One company works with an instrument called the ‘Pussycat and Tiger’ to identify and manage opposition and aggressive forces early. The management team holds a meeting where they divide themselves in ‘pussycats’ who instantly identify the positive aspects of a new initiative and the ‘tigers’ who search for negative arguments. For a few days each team gathers further information and presents arguments in a new meeting. Only then the final decision about the new idea is made. This process surfaces the underlying dissent and corrosive forces, and results in more unanimously accepted decisions.
Instigating emotional shakeups. Creating emotional shakeups and shock experiences helps open up people. One way is to candidly confront the organisation about its corrosive energy. Use the ‘surprise’ to create a window of opportunity where people might be willing to let go of their learnt path of aggression. Leaders can also work jointly with the conflicting parties to develop worst case scenarios for the organisation – highlighting the consequences of continued destructive behaviour. One form is ‘destructive brainstorming’. Managers ask employees in a corrosive team to brainstorm ideas for the question: “How can we drive the company into bankruptcy as soon as possible?” This somewhat ironic, even humorous approach helps dissolve mental and emotional blockages. The group examines every idea and inverses them to come up with concrete productive actions. The effects? The collectively developed worst case scenario shows participants plainly what direction they are moving with their corrosive behaviour. They experience positive interactions with former ‘enemies’ and start to develop joint activities.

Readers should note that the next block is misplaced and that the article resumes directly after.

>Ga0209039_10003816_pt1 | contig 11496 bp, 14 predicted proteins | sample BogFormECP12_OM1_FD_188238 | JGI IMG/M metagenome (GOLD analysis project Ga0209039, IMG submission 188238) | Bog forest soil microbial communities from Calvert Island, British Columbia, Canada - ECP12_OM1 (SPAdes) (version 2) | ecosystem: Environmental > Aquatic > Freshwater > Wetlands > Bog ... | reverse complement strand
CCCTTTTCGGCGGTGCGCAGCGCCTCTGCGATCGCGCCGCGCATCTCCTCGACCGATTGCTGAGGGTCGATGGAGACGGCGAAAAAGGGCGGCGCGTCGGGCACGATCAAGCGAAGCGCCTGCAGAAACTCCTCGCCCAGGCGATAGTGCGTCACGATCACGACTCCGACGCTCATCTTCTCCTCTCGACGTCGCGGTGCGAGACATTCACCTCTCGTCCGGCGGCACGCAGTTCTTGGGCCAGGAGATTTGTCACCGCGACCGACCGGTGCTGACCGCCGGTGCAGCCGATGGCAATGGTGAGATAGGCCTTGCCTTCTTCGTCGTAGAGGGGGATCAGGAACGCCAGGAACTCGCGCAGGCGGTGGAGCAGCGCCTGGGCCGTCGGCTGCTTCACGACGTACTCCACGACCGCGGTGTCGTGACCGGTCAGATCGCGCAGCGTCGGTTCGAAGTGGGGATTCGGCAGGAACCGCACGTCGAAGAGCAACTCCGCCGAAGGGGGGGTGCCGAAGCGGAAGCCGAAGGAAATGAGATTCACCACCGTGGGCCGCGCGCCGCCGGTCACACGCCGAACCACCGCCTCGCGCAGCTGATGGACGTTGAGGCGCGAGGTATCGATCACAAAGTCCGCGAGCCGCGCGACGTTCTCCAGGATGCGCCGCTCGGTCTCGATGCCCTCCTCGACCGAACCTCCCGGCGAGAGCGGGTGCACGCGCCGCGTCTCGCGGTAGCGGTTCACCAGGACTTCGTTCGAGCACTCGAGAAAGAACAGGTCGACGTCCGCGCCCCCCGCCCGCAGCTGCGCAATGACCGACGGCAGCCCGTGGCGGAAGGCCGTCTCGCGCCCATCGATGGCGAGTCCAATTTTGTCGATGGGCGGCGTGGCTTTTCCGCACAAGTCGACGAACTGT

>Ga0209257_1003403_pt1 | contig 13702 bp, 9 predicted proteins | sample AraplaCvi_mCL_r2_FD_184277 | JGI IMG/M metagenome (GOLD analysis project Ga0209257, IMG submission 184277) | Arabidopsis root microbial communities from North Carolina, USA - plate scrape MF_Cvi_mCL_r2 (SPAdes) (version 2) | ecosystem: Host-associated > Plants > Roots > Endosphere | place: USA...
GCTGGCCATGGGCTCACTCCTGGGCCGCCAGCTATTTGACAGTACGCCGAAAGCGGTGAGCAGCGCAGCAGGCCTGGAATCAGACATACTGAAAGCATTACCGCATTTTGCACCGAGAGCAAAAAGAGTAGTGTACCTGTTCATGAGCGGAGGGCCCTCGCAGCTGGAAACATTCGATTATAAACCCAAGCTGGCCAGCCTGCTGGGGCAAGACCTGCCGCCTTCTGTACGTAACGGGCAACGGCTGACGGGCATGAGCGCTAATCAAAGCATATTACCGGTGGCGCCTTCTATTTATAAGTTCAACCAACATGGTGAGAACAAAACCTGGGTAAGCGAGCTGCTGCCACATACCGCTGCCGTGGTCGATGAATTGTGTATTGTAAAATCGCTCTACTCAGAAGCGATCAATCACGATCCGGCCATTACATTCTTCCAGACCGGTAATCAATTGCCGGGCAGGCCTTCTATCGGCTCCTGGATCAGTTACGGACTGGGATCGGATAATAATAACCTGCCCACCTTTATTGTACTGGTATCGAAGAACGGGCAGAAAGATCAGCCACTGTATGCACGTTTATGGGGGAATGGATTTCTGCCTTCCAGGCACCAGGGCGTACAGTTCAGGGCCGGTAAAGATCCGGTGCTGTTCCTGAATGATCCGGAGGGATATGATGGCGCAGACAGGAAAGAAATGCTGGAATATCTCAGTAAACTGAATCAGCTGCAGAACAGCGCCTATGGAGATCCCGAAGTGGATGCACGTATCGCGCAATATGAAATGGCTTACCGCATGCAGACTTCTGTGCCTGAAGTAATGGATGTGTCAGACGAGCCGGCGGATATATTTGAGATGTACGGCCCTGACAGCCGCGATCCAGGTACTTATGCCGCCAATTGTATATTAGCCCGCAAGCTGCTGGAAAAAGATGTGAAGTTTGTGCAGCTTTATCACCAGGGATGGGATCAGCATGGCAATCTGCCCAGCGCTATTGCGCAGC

Recharging the organisation with a strong identity
Only when corrosion has calmed down can executives start to charge up the organisation again. This needs an explicit investment in positive behavioural norms and attitudes – for instance, with a strong organisational identity – or people fall back in old patterns and negativity will re-surface. Organisations with a robust shared identity, including a shared perspective for the organisation’s future and high levels of organisational pride, develop a sense of ‘we’ deriving from past achievements. They aspire to the same goals, which helps build a fruitful collaboration after times of destructive activities and allow an organisation to refocus on its productive forces.
Once organisations have mastered this task of refocusing corrosive energy, a very different leadership challenge lays ahead for executives: to sustain energy, stay agile and keep growing or changing. Sustaining energy refers to leadership that facilitates a proactive sense of urgency among all people in a company and helps organisations to maintain high levels of activity, alertness, and emotional involvement for performance over the long haul.
Originally published in Talent Engagement Review